Asian fintech firms are the forefront of the fund distribution revolution, but Europe isn’t too far behind, says Fundsquare’s Olivier Portenseigne
Progress in most industries tends to be incremental, but every so often a new disruptive technology emerges that has the potential to shake up an entire business model. In the funds industry, that technological leap looks set to come from blockchain.
Many fund managers are now familiar with blockchain. Its distributed ledger technology (DLT) threatens to radically change the way that investors access funds, creating opportunities for disintermediation within the fund distribution supply chain, and for significant cost savings. "A number of factors are driving this disruptive technology: regulatory issues, a general mistrust in financial providers, and outdated physical infrastructure and legacy systems. All of this suggests that it is only a matter of time before we see the industry succumb to Blockchain. What is less clear is exactly how the fund industry will emerge from the post-Blockchain era and what role intermediaries will play."
Asia is fundamental to industry transformation for two reasons. Rising levels in private wealth across Asia have placed Asian investors and their demands at the centre of any new fund model—according to the Boston Consulting Group, private wealth in Asia is likely to surpass that in Western Europe in 2019, reaching a projected $55 trillion.
Moreover, financial technology companies in Asia are creating innovative solutions that will radically change the customer journey from financial planning and investment management to fund distribution. Even financial advisors are not immune to the tide of change. They could soon be replaced by so-called robo-advisors, which automate the asset allocation process and allow for a personalised user experience at a much lower cost compared to traditional service providers.
Large Asian financial players and angel investors are taking note and investing heavily in fintech companies operating in a range of financial sectors. According to Bloomberg, fintech funding for start-ups in the region surged to $10.5 billion in the first nine months of 2016, more than double the $4.3 billion seen for the full year in 2015.
Managing Director & CCO (Fundsquare)
A number of factors are driving this disruptive technology: regulatory issues, a general mistrust in financial providers, and outdated physical infrastructure and legacy systems. All of this suggests that it is only a matter of time before we see the industry succumb to Blockchain. What is less clear is exactly how the fund industry will emerge from the post-Blockchain era and what role intermediaries will play.
In Europe, efforts to introduce blockchain technology into the industry are beginning to take shape as well. Fundsquare has partnered with InTech and KPMG to launch FundsDLT, an experimentation of a new decentralised fund order processing engine based on distributed ledger technologies, digital tokens and smart contracts. The aim of FundsDLT was to create a shared economy allowing asset managers, in cooperation with existing actors, to sell funds directly to retail investors.
The operating model allows an investor to go through a smartphone application, accessing fund information and performing know-yourclient (KYC) duties, then processing an order by provisioning cash through digitalised token. On the other side, transfer agents will inspect the KYC elements collected and accept the order, while an asset manager can follow up inflows and outflows in the registrar in real time. Once the net asset value (NAV) has been published, the entire settlement process can be executed instantaneously.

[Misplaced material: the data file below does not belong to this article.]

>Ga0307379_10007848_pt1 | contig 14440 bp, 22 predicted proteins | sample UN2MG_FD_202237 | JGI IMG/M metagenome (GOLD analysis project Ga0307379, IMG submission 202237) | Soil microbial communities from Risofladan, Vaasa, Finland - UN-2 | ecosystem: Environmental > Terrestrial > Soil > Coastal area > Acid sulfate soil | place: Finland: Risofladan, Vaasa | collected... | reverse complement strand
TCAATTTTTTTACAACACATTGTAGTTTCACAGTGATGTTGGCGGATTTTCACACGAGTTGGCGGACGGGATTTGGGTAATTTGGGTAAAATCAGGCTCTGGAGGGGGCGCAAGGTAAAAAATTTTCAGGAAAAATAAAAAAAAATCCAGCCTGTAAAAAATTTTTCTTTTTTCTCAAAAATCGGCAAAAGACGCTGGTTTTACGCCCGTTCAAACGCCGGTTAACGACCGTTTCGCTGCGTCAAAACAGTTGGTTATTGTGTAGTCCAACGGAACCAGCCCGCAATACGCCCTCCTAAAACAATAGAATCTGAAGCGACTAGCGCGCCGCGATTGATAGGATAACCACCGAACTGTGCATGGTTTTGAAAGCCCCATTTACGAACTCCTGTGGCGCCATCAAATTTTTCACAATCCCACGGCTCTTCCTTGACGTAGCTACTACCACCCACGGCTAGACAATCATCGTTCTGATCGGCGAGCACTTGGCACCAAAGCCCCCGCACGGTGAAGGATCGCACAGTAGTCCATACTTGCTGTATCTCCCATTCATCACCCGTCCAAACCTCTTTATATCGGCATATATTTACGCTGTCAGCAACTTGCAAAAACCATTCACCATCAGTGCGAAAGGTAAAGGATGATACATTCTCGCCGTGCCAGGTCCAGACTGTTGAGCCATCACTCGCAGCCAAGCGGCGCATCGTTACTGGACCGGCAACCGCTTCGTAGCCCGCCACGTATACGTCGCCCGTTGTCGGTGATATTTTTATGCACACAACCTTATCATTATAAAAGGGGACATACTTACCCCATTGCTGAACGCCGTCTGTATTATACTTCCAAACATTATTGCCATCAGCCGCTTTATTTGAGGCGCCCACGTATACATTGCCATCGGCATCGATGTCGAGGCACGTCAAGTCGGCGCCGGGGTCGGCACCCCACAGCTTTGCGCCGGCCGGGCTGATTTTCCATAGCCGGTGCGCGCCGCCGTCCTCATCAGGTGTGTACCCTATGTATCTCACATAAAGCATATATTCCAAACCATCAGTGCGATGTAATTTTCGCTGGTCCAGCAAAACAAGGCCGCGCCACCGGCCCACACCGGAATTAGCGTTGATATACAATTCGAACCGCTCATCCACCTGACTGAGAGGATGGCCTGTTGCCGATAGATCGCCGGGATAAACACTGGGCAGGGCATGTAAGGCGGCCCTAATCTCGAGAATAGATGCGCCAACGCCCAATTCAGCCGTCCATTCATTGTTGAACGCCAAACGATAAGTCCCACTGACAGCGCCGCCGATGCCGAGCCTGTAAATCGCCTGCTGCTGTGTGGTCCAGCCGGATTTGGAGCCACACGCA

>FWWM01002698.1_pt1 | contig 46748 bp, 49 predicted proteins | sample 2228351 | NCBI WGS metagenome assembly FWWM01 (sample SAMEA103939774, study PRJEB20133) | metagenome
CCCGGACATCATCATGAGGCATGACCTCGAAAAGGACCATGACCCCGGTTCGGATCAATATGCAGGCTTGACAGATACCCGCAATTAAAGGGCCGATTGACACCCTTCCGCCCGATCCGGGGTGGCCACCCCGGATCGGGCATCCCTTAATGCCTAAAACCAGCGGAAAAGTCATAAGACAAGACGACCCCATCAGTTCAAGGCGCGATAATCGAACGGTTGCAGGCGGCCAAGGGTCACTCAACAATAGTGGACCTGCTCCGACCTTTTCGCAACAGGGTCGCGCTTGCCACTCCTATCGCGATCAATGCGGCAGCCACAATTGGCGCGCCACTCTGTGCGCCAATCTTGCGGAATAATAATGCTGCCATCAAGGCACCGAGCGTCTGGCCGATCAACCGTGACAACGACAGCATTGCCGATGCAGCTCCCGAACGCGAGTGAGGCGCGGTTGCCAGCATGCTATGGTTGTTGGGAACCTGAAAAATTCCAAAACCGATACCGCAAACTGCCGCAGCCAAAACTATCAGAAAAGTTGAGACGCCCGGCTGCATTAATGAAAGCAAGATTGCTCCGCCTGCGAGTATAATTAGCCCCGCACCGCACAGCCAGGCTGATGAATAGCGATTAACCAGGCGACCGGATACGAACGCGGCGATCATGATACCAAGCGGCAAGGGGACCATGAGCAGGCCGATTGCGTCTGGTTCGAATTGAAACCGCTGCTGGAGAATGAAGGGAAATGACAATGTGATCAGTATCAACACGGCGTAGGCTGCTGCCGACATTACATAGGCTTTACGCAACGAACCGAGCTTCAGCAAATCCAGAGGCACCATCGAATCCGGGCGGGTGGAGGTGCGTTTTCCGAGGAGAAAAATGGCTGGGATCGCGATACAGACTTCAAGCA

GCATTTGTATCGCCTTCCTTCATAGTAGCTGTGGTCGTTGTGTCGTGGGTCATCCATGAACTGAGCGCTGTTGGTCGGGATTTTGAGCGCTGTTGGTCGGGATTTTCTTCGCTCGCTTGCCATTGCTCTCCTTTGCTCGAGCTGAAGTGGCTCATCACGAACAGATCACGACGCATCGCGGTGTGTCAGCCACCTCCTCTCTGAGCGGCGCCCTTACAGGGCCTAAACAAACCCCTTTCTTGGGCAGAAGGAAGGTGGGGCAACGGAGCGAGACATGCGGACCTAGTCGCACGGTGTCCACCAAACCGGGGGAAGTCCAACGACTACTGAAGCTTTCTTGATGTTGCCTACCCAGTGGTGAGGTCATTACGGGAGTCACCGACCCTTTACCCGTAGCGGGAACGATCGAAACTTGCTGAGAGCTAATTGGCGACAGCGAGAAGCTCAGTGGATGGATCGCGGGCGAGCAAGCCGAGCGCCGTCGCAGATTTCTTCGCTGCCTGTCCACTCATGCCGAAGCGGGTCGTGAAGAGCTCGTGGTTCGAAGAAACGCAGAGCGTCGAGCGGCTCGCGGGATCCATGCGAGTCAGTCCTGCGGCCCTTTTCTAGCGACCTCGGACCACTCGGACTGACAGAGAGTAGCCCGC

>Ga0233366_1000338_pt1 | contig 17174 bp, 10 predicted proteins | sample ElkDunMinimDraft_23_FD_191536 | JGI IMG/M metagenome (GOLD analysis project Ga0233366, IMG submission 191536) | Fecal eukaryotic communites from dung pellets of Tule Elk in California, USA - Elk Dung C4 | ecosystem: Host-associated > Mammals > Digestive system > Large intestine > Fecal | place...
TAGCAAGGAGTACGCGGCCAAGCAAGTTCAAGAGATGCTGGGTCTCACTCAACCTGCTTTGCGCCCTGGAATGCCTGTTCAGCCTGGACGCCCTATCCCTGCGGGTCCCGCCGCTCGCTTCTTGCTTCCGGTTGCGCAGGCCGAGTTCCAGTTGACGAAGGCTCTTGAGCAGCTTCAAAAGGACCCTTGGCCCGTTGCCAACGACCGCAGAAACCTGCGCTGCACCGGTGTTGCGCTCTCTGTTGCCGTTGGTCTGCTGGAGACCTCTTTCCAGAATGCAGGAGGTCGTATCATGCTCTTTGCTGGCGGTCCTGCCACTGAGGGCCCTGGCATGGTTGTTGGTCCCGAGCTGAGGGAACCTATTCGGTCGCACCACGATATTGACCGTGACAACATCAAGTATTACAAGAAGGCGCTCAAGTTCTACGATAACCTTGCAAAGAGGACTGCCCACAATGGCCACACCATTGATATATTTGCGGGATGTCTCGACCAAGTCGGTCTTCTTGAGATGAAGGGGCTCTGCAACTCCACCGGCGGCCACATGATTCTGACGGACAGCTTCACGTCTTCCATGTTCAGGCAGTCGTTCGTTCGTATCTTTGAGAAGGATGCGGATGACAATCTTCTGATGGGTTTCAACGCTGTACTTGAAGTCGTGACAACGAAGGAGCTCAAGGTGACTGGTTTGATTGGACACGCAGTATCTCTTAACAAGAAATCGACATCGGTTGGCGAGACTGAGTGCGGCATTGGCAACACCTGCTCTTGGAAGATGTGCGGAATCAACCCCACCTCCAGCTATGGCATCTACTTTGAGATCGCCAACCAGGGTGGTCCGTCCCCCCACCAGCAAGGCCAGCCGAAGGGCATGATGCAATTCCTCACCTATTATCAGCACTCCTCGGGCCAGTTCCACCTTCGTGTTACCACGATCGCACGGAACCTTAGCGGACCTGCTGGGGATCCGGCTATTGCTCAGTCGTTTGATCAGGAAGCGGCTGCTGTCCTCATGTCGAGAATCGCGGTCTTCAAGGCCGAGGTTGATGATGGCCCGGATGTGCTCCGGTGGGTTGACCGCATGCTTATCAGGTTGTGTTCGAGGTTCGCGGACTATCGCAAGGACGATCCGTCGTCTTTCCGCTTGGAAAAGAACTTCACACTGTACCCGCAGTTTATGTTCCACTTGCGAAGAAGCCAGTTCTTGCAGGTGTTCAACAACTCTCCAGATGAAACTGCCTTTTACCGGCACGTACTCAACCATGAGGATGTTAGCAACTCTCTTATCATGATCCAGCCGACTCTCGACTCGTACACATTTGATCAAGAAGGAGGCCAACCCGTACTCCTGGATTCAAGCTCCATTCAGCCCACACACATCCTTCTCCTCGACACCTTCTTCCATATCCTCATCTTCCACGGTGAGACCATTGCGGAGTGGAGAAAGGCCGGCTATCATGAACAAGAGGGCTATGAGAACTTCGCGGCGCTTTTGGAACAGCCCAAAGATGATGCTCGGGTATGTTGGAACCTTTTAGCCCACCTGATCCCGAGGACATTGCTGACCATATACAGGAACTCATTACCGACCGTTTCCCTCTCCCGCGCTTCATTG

FundsDLT is intended to operate through an application programming interface framework that delivers an open standard covering account creation, transaction processing, KYC, payments and entitlements. This is expected to lead to broader changes in Luxembourg’s pool of expertise. Intermediaries like transfer agents have great stores of knowledge and are well placed to play an active role in the industry’s revolution.
Putting the consumer first
FundsDLT is designed to benefit all aspects of the supply chain. It is expected to reduce the cost and processing time for transactions by streamlining administrative and order-routing tasks. For example, it can currently take up to three days for a transfer agent to execute an order taken from a client. This new fund distribution product will do this a couple of hours after NAV publication and, in the not-toodistant future, with multiple NAVs per day.
The proposed ecosystem created by FundsDLT will also ease antimoney laundering and KYC verification, and verification under the Markets in Financial Instruments Directive (MiFID) regime, by standardising the process and factoring repetitive tasks into a centralised utility. These capabilities draw on smart contracts, often considered to be one of the most secure transaction technologies in existence. As a result, investors, asset managers, custodian banks and transfer agents will be able to share information in a far simpler manner.
More importantly, FundsDLT will work towards providing investors with greater choice. As low interest rates make saving for the future an ever more daunting task, investors will need to take an increasingly active role in managing their pensions. By creating a single ecosystem for funds, investors can get better access to information and choose from a wider selection of funds. A new fund ecosystem like DLT can also reduce barriers to entry and bring so-called ‘mass affluent investors’ into the market.
Getting investors on board will be crucial if the industry is to take the next leap. Asia will be ground zero of the industry revolution - but Europe is quickly catching up.
Asset Servicing Times, issue 162